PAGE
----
A speaker's power rating (in general) tells you how much A.C. power can be dissipated in the speaker's voice coil without damaging the speaker.
Honest Power Ratings:
The most honest way to rate a speaker is to give the rating as continuous RMS watts (ex: 150 watts continuous RMS power). You may hear speakers advertised as "150 watt 6 x 9s" or "100 watt 6 x 9s" and you may instantly think that the "150 watt 6 x 9s" are better and will play louder than the speakers rated at 100 watts. The first thing you should realize is that speaker ratings are OFTEN exaggerated. Then you should ask if the rating is in RMS or peak watts and are the speaker ratings for instantaneous or continuous power. Most car audio speakers (with the exception of some subwoofers) are rated in peak power or music power. Only a few speakers (generally the higher quality speakers) are rated in RMS watts. While peak power is a legitimate way to rate speakers (as long as the manufacturer tells you that the power rating is in peak watts), it can be deceptive.
Peak vs RMS:
You know that peak power is 2*RMS power. If a speaker is actually capable of handling 150 watts of peak power it would only be rated to handle 75 watts RMS. If a speaker is rated to handle 150 watts 'music power', it may mean that the speaker will take only very short bursts of power approaching 150 watts RMS. Even if there are two speakers from different manufacturers which have the same power ratings, one of the manufacturers may be more conservative in their ratings than the other manufacturer. The more conservatively rated speaker would be more likely to handle its rated power. Bottom line, beware of power ratings on speakers. Knowing that some manufacturers are less than honest in their power ratings, will likely help you to make better decisions when buying speakers.
Amplifiers and Speakers:
Many people ask the question... Can my speakers handle this amplifier or will this amplifier blow my speakers. Well, the truth is that any speaker can be driven by any amplifier. The only time that there will be a problem is when the person operating the system becomes abusive. Most people (and I do mean most) drive their amplifiers well into clipping. I know what your thinking... I never drive my amp into clipping. Well, you must be one of the very few. Generally speaking, if you have friends who are impressed by high volume, you drive your system into clipping.
Unless you listen to your system from a distance, you cannot hear clipping distortion until it reaches extreme levels. I know you are thinking that you can probably hear even .5% distortion levels in music. Well, if you were listening to a test tone in an anechoic chamber at an 80 dB SPL on your best day, MAYBE. But... due to the design of the human ear, you cannot hear minimal distortion levels at higher SPLs. At any SPL above approximately 90 dB, your ears overload and cannot accurately convert the sound pressure to the electrical impulses which are sent to your brain. Since most amplifiers are capable of producing more than one watt of power and most speakers will produce at least 88 dB of sound pressure at one watt of input at one meter, it is very difficult to hear minimal distortion at 10, 20, 50 or more watts. If you honestly want to see if you're driving your system into clipping, play some familiar music at the highest volume that you would play it (when you are showing off for your friends) and step way away from you vehicle (with the doors open of course). You may have to turn off your bass amplifiers to listen for distortion in your 'highs'. I think you will be surprised at the levels of distortion that you hear. Now, be honest if you do this little experiment.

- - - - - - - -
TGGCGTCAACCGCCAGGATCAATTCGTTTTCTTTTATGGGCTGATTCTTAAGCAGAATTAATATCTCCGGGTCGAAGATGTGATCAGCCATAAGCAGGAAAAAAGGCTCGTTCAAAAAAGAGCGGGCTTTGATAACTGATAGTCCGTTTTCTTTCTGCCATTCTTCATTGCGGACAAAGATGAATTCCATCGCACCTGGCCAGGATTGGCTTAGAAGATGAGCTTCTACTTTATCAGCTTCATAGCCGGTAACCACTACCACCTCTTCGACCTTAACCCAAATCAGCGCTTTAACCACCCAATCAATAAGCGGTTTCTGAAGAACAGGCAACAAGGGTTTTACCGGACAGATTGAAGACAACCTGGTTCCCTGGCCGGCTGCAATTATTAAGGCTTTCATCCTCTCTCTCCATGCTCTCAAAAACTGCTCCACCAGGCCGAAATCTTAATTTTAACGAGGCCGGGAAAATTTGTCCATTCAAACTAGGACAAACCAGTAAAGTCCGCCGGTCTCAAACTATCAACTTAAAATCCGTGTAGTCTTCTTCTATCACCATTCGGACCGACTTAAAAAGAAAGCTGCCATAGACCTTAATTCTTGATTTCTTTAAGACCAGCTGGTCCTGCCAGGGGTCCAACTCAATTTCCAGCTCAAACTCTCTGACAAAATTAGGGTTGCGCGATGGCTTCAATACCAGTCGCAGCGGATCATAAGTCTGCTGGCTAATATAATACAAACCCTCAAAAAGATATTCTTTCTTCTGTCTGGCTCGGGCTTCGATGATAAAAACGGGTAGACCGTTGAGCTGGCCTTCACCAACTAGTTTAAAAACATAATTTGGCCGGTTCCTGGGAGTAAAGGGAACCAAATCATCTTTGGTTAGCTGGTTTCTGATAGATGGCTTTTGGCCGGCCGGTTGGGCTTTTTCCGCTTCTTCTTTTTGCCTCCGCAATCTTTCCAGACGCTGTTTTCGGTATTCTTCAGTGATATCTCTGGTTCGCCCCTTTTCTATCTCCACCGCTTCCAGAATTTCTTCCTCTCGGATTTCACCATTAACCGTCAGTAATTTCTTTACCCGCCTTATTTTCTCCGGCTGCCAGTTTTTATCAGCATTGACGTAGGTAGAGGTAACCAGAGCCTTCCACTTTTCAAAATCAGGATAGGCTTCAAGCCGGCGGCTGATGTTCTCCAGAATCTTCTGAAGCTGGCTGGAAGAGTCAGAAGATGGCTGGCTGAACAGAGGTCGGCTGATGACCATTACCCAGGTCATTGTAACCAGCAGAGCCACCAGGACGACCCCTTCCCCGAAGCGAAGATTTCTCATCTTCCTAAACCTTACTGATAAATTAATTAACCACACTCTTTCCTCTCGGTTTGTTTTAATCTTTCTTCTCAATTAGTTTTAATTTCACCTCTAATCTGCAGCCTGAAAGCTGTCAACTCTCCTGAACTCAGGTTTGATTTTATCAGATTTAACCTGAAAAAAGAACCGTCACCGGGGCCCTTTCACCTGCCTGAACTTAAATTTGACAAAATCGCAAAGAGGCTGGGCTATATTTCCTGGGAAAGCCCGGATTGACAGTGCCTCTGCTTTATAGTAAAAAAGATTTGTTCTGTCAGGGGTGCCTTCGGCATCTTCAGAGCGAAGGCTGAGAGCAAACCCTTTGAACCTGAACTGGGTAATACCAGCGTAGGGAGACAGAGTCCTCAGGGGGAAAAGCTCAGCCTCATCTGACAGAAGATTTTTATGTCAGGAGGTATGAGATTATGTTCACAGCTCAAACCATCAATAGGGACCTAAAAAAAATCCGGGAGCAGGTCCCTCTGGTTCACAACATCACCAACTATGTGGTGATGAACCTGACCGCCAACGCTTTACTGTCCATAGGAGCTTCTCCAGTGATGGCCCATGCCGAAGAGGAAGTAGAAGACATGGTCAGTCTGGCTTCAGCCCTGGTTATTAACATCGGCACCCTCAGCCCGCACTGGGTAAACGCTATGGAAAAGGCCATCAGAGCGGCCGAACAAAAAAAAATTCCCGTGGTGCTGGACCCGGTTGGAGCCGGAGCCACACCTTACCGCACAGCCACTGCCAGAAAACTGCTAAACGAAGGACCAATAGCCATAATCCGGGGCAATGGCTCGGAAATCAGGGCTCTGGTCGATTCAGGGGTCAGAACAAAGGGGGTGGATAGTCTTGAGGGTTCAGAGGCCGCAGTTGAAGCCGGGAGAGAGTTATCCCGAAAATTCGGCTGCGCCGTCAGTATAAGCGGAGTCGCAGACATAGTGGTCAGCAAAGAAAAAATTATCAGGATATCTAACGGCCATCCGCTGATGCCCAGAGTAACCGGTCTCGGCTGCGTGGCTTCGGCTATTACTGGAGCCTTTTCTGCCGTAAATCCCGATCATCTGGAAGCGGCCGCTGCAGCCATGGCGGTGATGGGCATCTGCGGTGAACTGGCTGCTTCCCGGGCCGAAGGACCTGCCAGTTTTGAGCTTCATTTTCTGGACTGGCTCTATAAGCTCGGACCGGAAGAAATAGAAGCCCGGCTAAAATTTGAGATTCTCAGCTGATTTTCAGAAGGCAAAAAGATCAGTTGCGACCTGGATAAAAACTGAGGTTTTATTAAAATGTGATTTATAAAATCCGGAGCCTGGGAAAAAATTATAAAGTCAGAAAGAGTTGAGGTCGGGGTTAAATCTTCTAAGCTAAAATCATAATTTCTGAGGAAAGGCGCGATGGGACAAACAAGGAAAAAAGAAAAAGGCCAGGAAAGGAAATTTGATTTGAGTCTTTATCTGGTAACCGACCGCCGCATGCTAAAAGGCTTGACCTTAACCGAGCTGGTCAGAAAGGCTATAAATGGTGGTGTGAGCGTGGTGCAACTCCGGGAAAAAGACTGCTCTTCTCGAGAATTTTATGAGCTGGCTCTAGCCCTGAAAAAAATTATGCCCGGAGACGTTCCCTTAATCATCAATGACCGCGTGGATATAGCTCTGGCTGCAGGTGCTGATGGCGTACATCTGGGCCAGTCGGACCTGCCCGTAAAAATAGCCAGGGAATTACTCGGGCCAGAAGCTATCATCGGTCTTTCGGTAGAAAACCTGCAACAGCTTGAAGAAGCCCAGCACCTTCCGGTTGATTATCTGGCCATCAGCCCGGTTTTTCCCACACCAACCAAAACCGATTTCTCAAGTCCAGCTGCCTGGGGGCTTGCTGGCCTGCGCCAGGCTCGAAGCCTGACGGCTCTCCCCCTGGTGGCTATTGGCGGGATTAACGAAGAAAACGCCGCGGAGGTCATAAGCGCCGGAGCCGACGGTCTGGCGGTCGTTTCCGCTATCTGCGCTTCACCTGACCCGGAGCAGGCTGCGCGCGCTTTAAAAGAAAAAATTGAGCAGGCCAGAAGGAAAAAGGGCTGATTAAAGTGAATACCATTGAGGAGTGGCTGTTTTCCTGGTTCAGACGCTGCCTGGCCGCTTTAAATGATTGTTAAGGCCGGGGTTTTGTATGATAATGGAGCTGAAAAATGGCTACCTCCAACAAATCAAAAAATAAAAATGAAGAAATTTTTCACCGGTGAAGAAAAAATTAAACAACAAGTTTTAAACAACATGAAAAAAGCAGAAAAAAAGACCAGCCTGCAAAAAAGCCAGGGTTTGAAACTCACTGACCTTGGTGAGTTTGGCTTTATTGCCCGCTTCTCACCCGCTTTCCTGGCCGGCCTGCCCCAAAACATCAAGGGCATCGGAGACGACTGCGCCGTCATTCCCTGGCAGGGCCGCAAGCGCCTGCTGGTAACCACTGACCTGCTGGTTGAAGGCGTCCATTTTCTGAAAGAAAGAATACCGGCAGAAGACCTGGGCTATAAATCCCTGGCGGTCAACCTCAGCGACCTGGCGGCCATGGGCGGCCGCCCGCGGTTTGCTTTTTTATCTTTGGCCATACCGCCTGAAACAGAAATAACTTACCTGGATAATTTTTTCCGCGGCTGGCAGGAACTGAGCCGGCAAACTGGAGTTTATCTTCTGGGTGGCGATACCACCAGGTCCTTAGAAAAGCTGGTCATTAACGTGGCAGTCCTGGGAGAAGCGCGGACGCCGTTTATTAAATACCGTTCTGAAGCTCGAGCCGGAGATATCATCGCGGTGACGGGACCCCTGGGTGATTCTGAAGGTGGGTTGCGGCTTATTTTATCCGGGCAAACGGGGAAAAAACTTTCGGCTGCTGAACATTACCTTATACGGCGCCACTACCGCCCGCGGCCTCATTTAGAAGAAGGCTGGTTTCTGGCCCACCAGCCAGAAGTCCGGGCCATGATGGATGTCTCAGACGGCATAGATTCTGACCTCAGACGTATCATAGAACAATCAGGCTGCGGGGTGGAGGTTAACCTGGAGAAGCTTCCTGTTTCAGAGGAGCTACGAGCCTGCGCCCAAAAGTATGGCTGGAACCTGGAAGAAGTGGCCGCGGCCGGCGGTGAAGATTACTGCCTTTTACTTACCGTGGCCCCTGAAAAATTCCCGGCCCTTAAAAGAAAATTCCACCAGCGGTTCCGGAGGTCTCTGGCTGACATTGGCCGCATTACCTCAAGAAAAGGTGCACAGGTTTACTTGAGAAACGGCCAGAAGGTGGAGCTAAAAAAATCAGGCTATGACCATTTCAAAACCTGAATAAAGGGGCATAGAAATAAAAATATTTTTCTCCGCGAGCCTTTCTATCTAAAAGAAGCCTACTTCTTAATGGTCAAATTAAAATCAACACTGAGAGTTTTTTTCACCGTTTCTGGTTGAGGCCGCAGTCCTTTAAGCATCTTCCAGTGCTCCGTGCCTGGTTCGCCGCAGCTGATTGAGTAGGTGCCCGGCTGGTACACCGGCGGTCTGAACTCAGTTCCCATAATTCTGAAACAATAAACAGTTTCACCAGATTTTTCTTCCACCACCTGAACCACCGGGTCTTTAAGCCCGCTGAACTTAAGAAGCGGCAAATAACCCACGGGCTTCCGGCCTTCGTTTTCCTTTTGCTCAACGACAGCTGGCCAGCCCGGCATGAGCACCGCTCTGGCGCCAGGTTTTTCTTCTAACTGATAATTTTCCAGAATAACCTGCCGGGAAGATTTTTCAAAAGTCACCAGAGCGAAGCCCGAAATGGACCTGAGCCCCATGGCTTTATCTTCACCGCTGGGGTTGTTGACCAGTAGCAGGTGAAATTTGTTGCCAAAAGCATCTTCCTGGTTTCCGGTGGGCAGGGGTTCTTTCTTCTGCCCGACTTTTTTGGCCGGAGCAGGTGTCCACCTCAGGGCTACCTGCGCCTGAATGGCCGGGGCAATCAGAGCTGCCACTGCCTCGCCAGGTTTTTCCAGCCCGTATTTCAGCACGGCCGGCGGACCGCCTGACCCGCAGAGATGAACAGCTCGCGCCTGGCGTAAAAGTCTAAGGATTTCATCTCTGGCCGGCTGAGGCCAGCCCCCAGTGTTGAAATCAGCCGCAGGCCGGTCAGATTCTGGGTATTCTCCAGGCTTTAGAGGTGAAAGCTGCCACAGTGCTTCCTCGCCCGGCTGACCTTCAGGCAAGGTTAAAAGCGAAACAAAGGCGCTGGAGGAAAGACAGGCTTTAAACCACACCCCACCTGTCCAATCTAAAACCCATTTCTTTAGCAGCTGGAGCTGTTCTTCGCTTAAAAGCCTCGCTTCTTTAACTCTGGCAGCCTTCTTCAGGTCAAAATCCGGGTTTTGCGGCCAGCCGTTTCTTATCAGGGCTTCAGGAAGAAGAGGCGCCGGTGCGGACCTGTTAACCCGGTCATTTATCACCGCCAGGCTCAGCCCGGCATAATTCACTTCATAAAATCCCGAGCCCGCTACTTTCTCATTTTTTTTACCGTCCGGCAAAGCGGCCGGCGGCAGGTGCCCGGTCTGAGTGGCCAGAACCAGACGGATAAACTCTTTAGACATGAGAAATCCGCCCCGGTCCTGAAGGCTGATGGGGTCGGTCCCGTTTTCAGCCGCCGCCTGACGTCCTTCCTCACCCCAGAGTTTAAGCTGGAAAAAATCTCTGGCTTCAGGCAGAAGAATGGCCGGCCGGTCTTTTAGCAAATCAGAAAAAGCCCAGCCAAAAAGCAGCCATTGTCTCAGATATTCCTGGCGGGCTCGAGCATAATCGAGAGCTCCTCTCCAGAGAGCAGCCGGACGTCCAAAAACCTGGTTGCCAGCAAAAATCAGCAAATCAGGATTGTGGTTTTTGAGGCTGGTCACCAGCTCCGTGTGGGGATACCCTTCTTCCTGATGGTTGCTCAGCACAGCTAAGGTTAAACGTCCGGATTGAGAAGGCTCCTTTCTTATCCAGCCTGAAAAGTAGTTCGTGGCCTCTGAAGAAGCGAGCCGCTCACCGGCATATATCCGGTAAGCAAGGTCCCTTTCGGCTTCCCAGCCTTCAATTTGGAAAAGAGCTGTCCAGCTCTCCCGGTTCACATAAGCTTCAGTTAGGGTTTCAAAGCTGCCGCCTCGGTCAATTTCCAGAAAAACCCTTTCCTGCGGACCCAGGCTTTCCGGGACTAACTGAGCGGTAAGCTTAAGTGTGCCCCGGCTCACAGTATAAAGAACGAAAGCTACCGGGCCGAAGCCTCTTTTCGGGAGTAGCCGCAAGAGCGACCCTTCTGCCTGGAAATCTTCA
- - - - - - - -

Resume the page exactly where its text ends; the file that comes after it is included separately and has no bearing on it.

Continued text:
No one can tell you if you will blow your speakers with a given amplifier. They may be able to tell you whether or not a pair of speakers will be able to handle a given amount of continuous RMS power. But... since they don't know your listening habits or your ability to hear (or even be concerned about) distortion, they (in my opinion) cannot actually tell you if a given amplifier (with you at the volume control) will blow your speakers.
For more information on continuous RMS power, see the bottom of the Measuring AC Voltage page of the site.